At the considerable risk of Larrington reverting to a view of what I am bonkers in, behold, I shall now state that I have taken to wearing a bra.
This is not the sort of admission one normally makes unless one is the late Julia (formerly Jim) Wiggins, who rode a Kingcycle and shot Turkish recurve bows and erected a camera obscura from the roof of her (formerly his) Berkeley 3-wheel car and took to wearing high heels and progressively other items of effeminata, and I daresay young Carol Hague will now wake up rather abruptly because she's always alert, I find, to mild eccentricities such as public transvestitism. Jim Wiggins was an eccentric right from the beginning, incorrectly imagining the members of the Society of Archer-Antiquaries would prefer to see the Annual Shoot projected, up-side down, in his passenger seat. In fact he discovered that most of us found it altogether more convenient to stand outside in the August sunshine and watch the real thing, upright. Jim rather cunningly tricked the doctors at the private hospital in Leicester into thinking he wasn't on heart medication, whereupon they performed his desired operation and turned him into a her, but unfortunately his heart, deprived of its drugs, couldn't cope and he - I mean, she - died, admittedly content in her new identity, a fortnight later. (His Kingcycle, should anyone start getting all acquisitive, had already been stolen.)
I have taken to wearing a bra as a combined result of retail mismanagement and my wife's mendacity. I used to have one of those - er - wossname - Trek thingies that you stick on your head, a sort of hat with the skullcap missing that makes you think a Jewish person from Golders Green visited the shop with a pair of scissors just before you got there and nicked the crown for his Saturday's devotions. - Headband. - A headband, that's the word I was groping for. I got cold ears so bought a Trek headband and my wife thought it so excellent a garment that she immediately nicked it. I went and bought another headband. She lost the first and nicked the second. She denies losing the first because she is a Big Liar, and she denies nicking the second because she is Another Big Liar.
It still being cold I went to the bike shop and behold! no headbands. The sports shop yielded big thick furry headbands such as won't go under helmets, and in New Zealand helmets are mandatory by law. (This is because the politicians here believe head injuries among cyclists are frequent. Head injuries among motorists are statistically more frequent but motorists do not have to wear helmets because politicians drive cars and wouldn't be seen dead in a car with a bicycle crash helmet on. Hey! A humorous joke has just occurred to me involving the phrase 'wouldn't be seen dead' but I will not trouble the Internette with it because I'm kind.) I went to see Jim and behold! even more No Headbands. Jim runs the bike shop in Richmond and also runs Cycling Nelson which is all about racing and whatnot, and in defiance of the UCI he encourages recumbents at all Cycling Nelson events, which is a bit of a bugg - a bit of a nuisance because now there's no excuse to avoid training.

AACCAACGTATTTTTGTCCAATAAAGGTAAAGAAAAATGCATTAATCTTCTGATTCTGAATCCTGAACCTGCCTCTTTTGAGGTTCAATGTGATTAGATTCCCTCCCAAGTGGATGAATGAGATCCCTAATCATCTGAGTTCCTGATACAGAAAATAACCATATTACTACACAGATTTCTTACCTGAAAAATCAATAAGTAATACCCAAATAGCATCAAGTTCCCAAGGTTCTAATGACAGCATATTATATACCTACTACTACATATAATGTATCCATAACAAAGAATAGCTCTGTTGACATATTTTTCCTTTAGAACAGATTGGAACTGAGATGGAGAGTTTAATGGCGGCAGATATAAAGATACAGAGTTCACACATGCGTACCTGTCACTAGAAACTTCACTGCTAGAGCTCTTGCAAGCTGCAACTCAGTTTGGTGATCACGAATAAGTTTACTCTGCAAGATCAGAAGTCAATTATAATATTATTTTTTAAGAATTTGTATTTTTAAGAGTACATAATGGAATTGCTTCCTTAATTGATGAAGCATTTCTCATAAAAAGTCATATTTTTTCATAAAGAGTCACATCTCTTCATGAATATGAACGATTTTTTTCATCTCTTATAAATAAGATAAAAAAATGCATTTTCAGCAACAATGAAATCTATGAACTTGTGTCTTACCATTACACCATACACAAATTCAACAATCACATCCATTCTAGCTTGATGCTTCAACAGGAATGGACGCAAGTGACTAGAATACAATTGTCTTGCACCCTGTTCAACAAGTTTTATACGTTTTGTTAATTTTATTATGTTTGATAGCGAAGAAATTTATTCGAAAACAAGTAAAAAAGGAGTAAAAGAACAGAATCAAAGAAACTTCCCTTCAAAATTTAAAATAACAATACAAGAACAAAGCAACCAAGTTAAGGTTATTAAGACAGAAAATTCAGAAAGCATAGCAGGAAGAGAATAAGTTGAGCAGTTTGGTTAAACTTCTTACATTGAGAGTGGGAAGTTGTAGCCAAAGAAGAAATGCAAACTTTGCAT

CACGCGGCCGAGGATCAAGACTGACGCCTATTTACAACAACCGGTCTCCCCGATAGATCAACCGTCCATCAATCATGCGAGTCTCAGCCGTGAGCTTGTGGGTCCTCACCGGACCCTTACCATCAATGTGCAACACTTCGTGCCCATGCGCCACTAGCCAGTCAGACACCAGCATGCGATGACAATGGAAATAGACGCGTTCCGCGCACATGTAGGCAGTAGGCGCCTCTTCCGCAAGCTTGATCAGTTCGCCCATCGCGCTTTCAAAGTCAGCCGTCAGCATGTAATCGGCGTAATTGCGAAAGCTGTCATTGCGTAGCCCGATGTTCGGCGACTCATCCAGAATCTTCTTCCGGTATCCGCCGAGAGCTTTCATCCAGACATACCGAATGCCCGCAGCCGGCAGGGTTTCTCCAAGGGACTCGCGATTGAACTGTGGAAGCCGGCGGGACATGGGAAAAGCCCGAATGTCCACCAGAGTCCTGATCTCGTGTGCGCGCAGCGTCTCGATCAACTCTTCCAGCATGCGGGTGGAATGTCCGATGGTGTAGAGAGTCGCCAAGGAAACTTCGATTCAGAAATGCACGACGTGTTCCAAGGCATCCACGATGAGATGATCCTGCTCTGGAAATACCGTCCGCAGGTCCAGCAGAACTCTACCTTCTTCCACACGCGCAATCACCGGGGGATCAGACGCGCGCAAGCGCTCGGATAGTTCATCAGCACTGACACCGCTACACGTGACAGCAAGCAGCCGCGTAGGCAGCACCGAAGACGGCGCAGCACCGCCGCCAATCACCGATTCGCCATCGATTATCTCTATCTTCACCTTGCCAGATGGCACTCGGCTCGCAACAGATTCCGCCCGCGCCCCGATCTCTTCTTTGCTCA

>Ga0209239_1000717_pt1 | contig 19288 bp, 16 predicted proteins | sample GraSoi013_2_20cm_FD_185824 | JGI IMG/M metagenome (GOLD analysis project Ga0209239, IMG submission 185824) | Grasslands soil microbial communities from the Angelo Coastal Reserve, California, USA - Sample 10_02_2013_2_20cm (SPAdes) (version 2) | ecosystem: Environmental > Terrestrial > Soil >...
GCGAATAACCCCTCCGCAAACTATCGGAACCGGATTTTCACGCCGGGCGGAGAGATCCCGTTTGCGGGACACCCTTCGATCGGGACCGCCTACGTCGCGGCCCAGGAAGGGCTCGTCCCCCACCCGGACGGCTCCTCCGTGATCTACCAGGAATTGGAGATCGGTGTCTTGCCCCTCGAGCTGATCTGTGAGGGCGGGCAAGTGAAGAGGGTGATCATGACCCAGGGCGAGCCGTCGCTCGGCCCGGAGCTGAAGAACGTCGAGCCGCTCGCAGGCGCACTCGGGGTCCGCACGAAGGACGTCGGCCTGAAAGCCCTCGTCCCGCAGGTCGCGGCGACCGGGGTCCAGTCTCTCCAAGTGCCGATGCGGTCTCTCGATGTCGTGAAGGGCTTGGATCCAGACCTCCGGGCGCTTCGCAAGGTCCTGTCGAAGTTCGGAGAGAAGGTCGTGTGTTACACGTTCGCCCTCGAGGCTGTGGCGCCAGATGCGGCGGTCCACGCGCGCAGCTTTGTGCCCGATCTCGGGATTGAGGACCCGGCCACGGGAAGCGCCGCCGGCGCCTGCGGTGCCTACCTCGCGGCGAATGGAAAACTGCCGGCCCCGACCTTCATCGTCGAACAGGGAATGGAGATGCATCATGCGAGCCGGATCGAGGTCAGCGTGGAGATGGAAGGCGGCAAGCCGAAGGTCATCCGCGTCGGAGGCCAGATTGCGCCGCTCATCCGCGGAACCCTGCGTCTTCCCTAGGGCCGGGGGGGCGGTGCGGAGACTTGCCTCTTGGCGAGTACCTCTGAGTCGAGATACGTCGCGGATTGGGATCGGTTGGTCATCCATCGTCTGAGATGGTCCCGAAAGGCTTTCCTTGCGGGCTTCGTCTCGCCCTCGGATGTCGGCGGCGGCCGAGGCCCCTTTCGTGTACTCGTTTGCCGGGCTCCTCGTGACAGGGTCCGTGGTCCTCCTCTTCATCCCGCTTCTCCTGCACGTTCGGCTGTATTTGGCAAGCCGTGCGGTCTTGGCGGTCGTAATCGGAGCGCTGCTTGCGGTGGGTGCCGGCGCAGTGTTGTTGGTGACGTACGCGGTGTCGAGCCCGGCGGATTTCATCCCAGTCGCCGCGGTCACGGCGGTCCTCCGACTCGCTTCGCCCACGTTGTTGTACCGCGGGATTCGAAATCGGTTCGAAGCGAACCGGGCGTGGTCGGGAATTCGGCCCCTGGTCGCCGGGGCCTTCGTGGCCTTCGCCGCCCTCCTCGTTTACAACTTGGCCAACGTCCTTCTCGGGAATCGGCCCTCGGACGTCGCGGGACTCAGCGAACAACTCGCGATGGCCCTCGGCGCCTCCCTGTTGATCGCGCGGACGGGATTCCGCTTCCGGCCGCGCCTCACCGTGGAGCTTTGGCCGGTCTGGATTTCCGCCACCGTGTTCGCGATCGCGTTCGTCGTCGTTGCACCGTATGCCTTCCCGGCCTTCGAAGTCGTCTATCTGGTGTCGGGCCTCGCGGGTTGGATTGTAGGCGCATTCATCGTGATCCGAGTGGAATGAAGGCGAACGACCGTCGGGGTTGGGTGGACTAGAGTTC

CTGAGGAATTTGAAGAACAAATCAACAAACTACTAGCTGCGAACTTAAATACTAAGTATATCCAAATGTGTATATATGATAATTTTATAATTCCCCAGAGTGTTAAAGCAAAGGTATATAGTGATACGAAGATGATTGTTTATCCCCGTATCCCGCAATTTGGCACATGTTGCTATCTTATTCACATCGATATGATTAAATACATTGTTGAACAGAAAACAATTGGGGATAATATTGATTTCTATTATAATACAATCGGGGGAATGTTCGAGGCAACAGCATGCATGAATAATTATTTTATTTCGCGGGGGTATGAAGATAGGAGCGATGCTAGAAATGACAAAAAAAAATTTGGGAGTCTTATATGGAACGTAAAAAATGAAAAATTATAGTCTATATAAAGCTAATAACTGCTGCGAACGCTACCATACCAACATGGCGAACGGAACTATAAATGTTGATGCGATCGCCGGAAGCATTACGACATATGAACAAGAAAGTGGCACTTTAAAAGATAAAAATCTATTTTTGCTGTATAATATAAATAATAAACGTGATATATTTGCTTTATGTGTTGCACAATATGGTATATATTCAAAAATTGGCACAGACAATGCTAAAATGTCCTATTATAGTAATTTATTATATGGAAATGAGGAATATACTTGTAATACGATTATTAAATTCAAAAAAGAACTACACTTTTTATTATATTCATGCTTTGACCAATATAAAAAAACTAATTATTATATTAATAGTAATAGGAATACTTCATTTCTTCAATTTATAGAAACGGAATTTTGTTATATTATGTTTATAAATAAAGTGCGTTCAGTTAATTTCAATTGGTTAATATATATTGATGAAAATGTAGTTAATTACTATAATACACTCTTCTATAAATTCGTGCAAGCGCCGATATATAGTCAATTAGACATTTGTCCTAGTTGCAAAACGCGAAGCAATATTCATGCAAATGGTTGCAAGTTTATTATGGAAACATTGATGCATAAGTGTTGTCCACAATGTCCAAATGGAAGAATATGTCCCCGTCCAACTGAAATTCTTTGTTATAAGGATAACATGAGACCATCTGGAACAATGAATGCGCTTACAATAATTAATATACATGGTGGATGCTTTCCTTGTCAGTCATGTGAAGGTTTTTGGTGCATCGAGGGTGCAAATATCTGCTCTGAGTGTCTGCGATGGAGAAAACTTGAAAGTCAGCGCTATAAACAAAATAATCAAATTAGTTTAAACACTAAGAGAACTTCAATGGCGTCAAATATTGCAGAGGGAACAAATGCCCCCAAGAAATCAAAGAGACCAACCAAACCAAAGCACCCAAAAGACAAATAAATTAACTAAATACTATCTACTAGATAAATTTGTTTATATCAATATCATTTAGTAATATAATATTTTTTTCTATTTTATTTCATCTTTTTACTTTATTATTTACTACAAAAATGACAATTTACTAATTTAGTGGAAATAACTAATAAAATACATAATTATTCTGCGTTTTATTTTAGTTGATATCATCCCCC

So then it went through my mind that since sawn-off socks, extracted from the bin after my wife has been through John's washing, make convenient ankle warmers, perhaps there was a garment that might make a convenient ear-warmer.
I went to a certain bedroom in search of a suitable garment. Behold! there was only a single pixel of carpet to be seen. On the floor of this bedroom, and to avoid embarrassment I shall not say whose bedroom it was, I found the following:
1. A piano score of Joseph and the Amazing Technicolor (sic.) Dreamcoat.
2. A pile of clothing.
3. A school bag.
4. Another pile of clothing.
5. Spillage from a bag of clothing. (Hasn't she got a wardrobe?)
6. Another schoolbag.
7. A Harry Potter DVD.
8. A French folder.
9. A tin containing 22 cassette tapes.
10. A maths textbook.
11. Another pile of clothing.
12. A paperback: Popular Card Games.
13. 2 loudspeakers.
14. Another French folder.
15. An office chair with a basket of washing on top.
16. A plastic bag, containing clothing.
17. A graph of a parabola.
18. A hardback: Pride and Prejudice.
19. A bag of miscellaneous paper shapes.
20. A chessboard with two brown sandals in the middle of it.
22. Half a history essay.
23. A plastic bag of university prospectuses.
24. A digital camera.
25. An English exercise book.
26. A physics exercise book.
27. A lunchbox, containing last week's wrappers.
28. Another loudspeaker.
29. A pencil, pen and calculator.
30. A DVD player.
31. A loudspeaker attached to the bedpost with the string from a kitbag, the kitbag still in situ.
32. A straw hat and a resuscitation doll.
33. A Fawlty Towers DVD.
34. A used chocolate cake plate.
And - handy to have teenage daughters in the family - I found a - well, a garment. Which garment, after suitable modification with scissors and thread, does not betray its origins when I cycle up the Mot Valley with it wrapped round m'lug'oles.
An anyonymised cyclist wearing 1. a brown paper bag and 2. a bra round his ears. To be legal he is required to wear a crash helmet. Brown paper bags are not an acceptable substitute in NZ law.
You may depend that I have no intention of disclosing any of this to anyone at all. Altogether too many BHPC members would howl jubilant derision. But at least there is a reduced likelihood that my wife will nick it.